5.Buy fair trade. When we buy only dirt cheap goods and services, traffickers enslave workers and children to make producing those products cheaper. Slaves pick our fruit, make our clothing, clean our hotel rooms, serve our food, and do a number of other tasks without our knowing. By buying Fair Trade Certified goods, you support companies and products which ensure a living wage for the producers and humane working conditions. Learn more about what buying fair trade means.
6.Support education and opportunities for girls. Girls, especially young and teen girls, make up the majority of human trafficking victims because in many countries (including the U.S.) they lack the same educational and economic opportunities given to men. There are a number of international microeconomic development programs which give opportunities to girls, as well as U.S.-based organizations like the Girl Scouts which can help low-income girls afford college. Giving other girls an education means they can make their own choices.
7.Think globally, act locally (on campus and off). It’s great to involve the on-campus community in your activism, but what about the larger community around your college? Whether your school is rural or urban, and whether you’re a commuter or on-campus student, you can reach beyond your classmates. Why not take your activism to a local mall, park, or other place where people gather. You might be surprised at what resources are available to you in your immediate community, even off campus.
8.Express the importance of freedom through art, music, or performance. A college student with a love of theater and a passion for abolition once noticed that there were a number of talented actors at her school. So she wrote a short play based on real narratives of former slaves and cast her fellow students in the play. By charging a small admission fee to the show and selling products from Ten Thousand Villages, she was able to raise awareness in her community and over $1000 for a local anti-slavery NGO in a single night.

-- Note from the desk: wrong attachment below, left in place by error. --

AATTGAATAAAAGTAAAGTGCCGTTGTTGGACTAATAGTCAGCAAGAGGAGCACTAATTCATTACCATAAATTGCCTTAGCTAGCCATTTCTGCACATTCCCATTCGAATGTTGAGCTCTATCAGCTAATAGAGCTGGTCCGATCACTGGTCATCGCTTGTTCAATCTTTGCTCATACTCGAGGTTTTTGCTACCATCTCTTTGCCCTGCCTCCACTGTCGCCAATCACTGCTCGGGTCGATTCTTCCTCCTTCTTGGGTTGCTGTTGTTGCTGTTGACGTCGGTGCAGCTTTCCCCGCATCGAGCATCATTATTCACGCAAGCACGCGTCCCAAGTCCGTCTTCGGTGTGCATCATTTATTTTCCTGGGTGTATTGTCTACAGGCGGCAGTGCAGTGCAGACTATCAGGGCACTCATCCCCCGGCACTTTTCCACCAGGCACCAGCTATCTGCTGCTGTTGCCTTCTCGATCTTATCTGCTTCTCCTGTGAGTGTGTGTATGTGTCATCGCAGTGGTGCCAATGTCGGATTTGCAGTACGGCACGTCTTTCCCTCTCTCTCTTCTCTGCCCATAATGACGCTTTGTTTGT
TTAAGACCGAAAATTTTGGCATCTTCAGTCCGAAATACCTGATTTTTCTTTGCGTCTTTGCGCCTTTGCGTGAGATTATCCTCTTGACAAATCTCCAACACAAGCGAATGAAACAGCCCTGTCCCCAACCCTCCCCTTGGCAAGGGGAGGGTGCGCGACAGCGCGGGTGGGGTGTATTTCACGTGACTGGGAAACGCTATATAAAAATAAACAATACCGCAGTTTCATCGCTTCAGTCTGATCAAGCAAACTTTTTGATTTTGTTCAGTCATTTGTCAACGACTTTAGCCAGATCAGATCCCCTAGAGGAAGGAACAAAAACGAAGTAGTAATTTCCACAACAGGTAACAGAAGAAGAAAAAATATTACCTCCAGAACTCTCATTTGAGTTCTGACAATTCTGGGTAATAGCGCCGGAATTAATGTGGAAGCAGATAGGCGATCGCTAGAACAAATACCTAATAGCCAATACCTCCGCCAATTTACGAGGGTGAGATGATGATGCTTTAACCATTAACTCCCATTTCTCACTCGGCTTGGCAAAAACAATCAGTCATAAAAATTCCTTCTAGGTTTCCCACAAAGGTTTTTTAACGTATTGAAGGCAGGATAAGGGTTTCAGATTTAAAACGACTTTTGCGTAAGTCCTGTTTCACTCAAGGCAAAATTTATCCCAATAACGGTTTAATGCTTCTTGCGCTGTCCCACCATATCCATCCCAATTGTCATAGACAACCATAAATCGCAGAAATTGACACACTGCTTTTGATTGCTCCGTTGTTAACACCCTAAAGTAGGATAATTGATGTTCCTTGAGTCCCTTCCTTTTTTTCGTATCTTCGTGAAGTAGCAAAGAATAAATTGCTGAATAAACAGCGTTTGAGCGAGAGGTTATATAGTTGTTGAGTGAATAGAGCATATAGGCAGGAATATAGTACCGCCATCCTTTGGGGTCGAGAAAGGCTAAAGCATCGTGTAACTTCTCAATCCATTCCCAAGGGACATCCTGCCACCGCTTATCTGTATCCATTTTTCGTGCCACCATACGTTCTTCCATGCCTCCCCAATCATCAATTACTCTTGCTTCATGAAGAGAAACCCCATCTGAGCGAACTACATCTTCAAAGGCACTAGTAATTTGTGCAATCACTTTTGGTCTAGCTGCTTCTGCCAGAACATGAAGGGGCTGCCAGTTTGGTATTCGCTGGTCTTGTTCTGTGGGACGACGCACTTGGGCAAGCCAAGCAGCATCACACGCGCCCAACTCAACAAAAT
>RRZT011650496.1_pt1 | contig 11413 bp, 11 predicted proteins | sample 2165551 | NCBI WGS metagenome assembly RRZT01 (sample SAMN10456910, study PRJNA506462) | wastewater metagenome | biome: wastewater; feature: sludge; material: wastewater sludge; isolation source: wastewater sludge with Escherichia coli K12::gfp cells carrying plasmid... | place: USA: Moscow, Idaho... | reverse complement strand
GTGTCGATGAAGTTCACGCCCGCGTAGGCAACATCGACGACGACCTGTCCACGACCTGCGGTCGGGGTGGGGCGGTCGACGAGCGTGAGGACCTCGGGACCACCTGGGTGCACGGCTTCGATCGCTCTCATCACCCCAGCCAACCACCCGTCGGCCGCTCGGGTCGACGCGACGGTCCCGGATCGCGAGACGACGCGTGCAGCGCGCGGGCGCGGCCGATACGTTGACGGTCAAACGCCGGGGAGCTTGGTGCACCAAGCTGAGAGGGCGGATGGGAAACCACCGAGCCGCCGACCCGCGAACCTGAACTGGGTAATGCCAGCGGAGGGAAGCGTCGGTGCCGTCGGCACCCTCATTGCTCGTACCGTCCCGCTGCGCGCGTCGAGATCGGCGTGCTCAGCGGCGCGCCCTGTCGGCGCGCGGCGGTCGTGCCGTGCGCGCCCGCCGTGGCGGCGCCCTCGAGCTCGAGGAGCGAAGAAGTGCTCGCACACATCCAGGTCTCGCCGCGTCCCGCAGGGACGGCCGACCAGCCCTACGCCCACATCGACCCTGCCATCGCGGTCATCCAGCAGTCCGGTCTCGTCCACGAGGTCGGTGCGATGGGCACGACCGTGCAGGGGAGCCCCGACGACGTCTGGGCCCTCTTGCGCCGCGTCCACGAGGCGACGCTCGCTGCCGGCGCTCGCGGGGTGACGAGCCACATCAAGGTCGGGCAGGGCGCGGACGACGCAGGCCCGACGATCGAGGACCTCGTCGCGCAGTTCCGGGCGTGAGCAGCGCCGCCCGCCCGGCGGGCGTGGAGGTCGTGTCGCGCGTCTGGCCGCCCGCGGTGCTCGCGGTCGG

9.Lay off the porn. A lot of spare time plus unlimited Internet access means a lot of porn for some college students. But did you know that 20% of pornographic images online are of trafficked children? Do you want to take the risk that you’re supporting an industry that exploits kids? Internet porn can also be a huge time-suck and possibly a relationship killer. So try giving screen smut a rest for awhile.
10.Take action at Change.org. Here at Change.org, we have a lot you can do. Write a letter to a company asking them to stop using slave labor in making a product you like. Take a pledge to make better choices or host a fundraiser. If you don’t see an action you like, start one of your own. Check out the end human trafficking actions here.
So now you know 10 things to do to end human trafficking — if I missed something, let me know. Or better yet, create your own project and tell me about it. The 27 million slaves all over the world are waiting for you to act. What are you waiting for?”
Written by Amanda Kloer